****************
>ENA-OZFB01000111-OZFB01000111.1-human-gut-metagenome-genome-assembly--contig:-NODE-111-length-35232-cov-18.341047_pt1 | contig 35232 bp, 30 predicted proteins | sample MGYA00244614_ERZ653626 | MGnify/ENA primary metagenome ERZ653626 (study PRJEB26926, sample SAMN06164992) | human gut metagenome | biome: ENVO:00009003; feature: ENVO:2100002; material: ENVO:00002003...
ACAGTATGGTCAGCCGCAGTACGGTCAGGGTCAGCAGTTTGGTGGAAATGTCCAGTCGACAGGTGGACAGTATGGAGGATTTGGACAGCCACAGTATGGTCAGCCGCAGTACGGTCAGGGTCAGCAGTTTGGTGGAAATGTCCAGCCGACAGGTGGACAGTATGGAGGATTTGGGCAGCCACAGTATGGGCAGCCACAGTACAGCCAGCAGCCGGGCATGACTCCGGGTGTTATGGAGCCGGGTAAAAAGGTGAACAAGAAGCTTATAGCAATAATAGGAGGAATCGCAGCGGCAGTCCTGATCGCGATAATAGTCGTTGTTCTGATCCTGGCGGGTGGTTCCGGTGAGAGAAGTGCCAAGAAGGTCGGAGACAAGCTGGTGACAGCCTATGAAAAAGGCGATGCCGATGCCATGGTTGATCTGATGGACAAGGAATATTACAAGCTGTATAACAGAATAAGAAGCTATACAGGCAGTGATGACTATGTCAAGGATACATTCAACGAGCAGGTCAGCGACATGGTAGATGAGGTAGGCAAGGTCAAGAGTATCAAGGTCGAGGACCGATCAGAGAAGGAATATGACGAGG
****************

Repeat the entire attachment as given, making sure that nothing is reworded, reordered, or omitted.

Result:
>ENA-OZFB01000111-OZFB01000111.1-human-gut-metagenome-genome-assembly--contig:-NODE-111-length-35232-cov-18.341047_pt1 | contig 35232 bp, 30 predicted proteins | sample MGYA00244614_ERZ653626 | MGnify/ENA primary metagenome ERZ653626 (study PRJEB26926, sample SAMN06164992) | human gut metagenome | biome: ENVO:00009003; feature: ENVO:2100002; material: ENVO:00002003...
ACAGTATGGTCAGCCGCAGTACGGTCAGGGTCAGCAGTTTGGTGGAAATGTCCAGTCGACAGGTGGACAGTATGGAGGATTTGGACAGCCACAGTATGGTCAGCCGCAGTACGGTCAGGGTCAGCAGTTTGGTGGAAATGTCCAGCCGACAGGTGGACAGTATGGAGGATTTGGGCAGCCACAGTATGGGCAGCCACAGTACAGCCAGCAGCCGGGCATGACTCCGGGTGTTATGGAGCCGGGTAAAAAGGTGAACAAGAAGCTTATAGCAATAATAGGAGGAATCGCAGCGGCAGTCCTGATCGCGATAATAGTCGTTGTTCTGATCCTGGCGGGTGGTTCCGGTGAGAGAAGTGCCAAGAAGGTCGGAGACAAGCTGGTGACAGCCTATGAAAAAGGCGATGCCGATGCCATGGTTGATCTGATGGACAAGGAATATTACAAGCTGTATAACAGAATAAGAAGCTATACAGGCAGTGATGACTATGTCAAGGATACATTCAACGAGCAGGTCAGCGACATGGTAGATGAGGTAGGCAAGGTCAAGAGTATCAAGGTCGAGGACCGATCAGAGAAGGAATATGACGAGG